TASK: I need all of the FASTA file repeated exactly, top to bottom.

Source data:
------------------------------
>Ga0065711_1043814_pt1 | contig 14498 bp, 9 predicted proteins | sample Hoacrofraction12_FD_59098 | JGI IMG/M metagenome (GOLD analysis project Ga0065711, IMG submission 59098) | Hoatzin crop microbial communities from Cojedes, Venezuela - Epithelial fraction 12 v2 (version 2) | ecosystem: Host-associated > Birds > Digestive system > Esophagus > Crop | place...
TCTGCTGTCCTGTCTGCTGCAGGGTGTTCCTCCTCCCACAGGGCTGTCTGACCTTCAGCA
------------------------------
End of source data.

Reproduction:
>Ga0065711_1043814_pt1 | contig 14498 bp, 9 predicted proteins | sample Hoacrofraction12_FD_59098 | JGI IMG/M metagenome (GOLD analysis project Ga0065711, IMG submission 59098) | Hoatzin crop microbial communities from Cojedes, Venezuela - Epithelial fraction 12 v2 (version 2) | ecosystem: Host-associated > Birds > Digestive system > Esophagus > Crop | place...
TCTGCTGTCCTGTCTGCTGCAGGGTGTTCCTCCTCCCACAGGGCTGTCTGACCTTCAGCA